There’s a line in my new book, Requiem for Immortals, that says: “You know what’s scariest about monsters? It’s our knowledge that they’re just human beings like everyone else, one twist away from normal. Not even a full twist.”

That is the crux of the terror of our species. Truly. To look into the eyes of a man who was once a popular pie seller and understand that this killer could be anyone. Glover blended so perfectly into suburbia, with his grandpa looks and crisp, white office shirt.

I recall one trembling, elderly witness told the court she had asked Glover to walk her home for her protection at the height of the unsolved serial-killer spree, which was between 1989 to 1990.

The poor woman later recognised Glover when he was arrested as the nice man who’d been her escort that night.

That’s the stuff of nightmares.

When I wrote my book about an underworld assassin, I did it knowing the most unsettling thing about my character, a professional cellist in her day job, was that she could be anyone. She could pass seamlessly from the worlds of uplifting music to the ruthless underbelly of society. And no one dreamed it could be her.

What I could not bring myself to do in Requiem for Immortals was create a protagonist who thoughtlessly did what John Glover did.

My Natalya/Requiem could not kill without conscience. She could not be as empty as those startling blue eyes that I sat across from all those months. She could not be a creature of pure darkness or of hate. She had a soul.

I could never write about such a person as Glover, never lionise them in fiction, because once you’ve met them in reality, revulsion, horror, and sadness can only ever be your response. I didn’t want to briefly visit that world, let alone write and wallow in it for months on end.

So my assassin is sleek, powerful. She is beautiful. A lesbian. And she is conflicted. She creates beauty through her cello. She takes the lives of those who deserve it and points out the errors of their ways in the method with which she dispatches them.

Crucially, or paradoxically perhaps to some readers, she is not a psychopath. She has her own code. She is also, most pointedly, bloodless in her kills.

In the end, the book I chose to write about is the monsters we see and those we don’t. Not all monsters are so clear. Some are beautiful and vain, narcissistic and shallow. Others kill. Both are frightening in their own way.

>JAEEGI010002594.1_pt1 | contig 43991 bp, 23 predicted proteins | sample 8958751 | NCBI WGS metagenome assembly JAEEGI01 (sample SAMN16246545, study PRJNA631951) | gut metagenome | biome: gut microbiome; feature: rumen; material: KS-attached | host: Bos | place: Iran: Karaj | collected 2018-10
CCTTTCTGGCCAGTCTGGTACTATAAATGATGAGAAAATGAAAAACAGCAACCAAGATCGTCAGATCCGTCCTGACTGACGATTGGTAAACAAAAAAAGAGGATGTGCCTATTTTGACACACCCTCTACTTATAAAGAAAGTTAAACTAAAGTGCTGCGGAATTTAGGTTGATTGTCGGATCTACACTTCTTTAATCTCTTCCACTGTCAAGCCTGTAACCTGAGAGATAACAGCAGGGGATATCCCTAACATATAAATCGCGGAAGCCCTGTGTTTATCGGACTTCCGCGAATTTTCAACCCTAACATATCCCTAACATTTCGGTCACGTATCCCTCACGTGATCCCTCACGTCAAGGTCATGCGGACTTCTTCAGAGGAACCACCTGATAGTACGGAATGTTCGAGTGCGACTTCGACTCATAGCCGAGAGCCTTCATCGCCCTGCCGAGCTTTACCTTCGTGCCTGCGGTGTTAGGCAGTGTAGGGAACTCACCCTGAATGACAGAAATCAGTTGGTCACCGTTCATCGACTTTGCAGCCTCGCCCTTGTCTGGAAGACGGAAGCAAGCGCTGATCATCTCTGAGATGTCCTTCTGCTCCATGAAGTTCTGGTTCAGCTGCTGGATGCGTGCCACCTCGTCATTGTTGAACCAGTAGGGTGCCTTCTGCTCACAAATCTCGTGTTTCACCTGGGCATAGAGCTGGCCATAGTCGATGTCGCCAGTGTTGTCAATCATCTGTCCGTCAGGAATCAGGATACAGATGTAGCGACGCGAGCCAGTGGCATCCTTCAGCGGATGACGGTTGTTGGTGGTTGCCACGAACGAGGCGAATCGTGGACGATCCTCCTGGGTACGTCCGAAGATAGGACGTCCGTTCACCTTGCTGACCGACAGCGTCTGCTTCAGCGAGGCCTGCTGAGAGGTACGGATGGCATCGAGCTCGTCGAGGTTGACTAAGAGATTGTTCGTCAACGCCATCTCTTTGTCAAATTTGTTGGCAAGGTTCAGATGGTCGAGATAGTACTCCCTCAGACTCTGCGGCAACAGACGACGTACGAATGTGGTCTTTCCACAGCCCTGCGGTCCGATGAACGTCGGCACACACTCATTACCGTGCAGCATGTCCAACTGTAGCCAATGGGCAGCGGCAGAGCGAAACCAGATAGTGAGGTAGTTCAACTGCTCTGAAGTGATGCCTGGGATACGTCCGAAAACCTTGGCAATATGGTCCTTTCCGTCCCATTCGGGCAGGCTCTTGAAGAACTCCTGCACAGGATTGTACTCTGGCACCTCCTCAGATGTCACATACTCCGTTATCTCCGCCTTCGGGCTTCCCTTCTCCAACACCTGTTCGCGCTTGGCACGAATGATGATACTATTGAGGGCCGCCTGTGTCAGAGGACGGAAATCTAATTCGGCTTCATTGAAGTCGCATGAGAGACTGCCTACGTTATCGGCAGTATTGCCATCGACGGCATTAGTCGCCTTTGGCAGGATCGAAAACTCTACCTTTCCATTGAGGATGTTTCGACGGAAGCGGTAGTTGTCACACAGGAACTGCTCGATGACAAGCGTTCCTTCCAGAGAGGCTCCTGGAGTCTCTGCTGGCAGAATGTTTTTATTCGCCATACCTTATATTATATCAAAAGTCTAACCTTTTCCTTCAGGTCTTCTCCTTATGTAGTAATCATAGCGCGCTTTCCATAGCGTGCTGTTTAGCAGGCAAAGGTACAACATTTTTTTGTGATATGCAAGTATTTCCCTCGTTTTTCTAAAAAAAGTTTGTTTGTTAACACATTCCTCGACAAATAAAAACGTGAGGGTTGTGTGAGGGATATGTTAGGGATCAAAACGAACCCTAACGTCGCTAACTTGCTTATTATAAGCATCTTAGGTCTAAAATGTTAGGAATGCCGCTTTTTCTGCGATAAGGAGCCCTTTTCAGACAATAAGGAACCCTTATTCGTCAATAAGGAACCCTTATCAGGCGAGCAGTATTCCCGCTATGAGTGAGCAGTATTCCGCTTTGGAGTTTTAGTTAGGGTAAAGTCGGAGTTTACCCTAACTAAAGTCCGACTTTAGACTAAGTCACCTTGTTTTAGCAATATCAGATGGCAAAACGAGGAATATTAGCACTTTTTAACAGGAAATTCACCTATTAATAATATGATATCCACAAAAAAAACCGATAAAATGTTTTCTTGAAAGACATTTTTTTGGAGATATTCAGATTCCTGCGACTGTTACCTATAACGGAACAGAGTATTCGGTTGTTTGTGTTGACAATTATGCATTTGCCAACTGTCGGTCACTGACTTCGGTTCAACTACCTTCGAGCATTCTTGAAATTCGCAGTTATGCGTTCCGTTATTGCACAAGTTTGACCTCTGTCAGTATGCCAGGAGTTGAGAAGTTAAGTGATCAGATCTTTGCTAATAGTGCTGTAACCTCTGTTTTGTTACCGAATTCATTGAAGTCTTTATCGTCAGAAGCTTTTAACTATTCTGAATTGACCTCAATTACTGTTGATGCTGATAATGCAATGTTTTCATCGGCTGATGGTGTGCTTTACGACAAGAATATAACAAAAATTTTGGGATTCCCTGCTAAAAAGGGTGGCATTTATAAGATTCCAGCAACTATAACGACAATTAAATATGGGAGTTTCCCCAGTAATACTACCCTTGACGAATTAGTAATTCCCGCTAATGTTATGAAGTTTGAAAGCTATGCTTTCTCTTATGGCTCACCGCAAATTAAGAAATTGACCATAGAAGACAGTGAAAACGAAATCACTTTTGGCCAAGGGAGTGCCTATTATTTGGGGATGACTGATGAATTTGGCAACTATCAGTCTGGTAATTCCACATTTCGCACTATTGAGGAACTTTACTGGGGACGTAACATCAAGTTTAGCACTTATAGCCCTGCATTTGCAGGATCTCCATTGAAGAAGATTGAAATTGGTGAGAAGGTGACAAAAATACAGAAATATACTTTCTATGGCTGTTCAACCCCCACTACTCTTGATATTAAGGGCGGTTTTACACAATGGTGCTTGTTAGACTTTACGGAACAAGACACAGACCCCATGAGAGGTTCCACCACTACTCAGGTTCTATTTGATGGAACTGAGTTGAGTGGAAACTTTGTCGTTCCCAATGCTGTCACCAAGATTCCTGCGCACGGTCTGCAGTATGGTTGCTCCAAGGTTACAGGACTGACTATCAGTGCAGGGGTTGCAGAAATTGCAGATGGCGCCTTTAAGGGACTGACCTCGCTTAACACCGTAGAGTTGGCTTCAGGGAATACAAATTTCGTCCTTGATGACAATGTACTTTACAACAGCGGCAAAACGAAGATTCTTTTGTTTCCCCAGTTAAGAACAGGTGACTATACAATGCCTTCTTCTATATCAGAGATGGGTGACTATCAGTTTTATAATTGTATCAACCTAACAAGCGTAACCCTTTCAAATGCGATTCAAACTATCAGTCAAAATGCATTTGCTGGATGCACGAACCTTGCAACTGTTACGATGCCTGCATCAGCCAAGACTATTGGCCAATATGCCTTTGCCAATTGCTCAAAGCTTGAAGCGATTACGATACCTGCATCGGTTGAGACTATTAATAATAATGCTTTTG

And the lines between the two, like the space between my desk and that of a serial killer’s, can at times be very blurry indeed.

Lee Winter is an award-winning newspaper journalist and in her 25-year career has lived in virtually every state of Australia, covering courts, crime, entertainment, hard news, features and humor writing.

These days she’s a sub-editor at a Sunday metro newspaper, lives with her girlfriend of 16 years and has a fascination for shiny new gadgets and trying to understand the bizarre world of US politics.

Don’t forget to check out the other stops on the tour!

The Law Game Blog Tour


  1. That IS the stuff nightmares are made of, yikes. I’m grateful that so far the only just duty I have done has been for a meth case. That was bad enough. Interestingly enough, they taught us how to make meth to substantiate their arguments that the common household items found at the man’s house were his meth making supplies.


    • Don’t worry Denise, it’s not graphic at all. My assassin is bloodless in every sense. I hate violence, ironically, given the book content, so there is little of it. The imagination is a powerful tool.


  2. Loved your “Red Files” and always love beautiful, deadly women (in FICTION)! Sounds like a great group of authors too! Good luck with it, ya ‘all 🙂


  3. Sounds like a good bunch of books. Not sure I would like to have your memories however. Very scary!


  4. Sounds intriguing, can’t wait to read about your assassin. I remember the granny killer case, must have been really chilling to be so near to him.


  5. Welcome to Women and Words.
    I never choose a book that’s based solely on the books cover. However knowing the book is written from the writers own life experience. It keeps me intrigued to the point where I will go and look up the back drop information from the book.


    • Well it’s more a stylised view of assassins, my book, because I loathe the reality and I think readers would, too, if I wrote about the truth. Much is left to the imagination. But it is informed by my former job, that is true. 🙂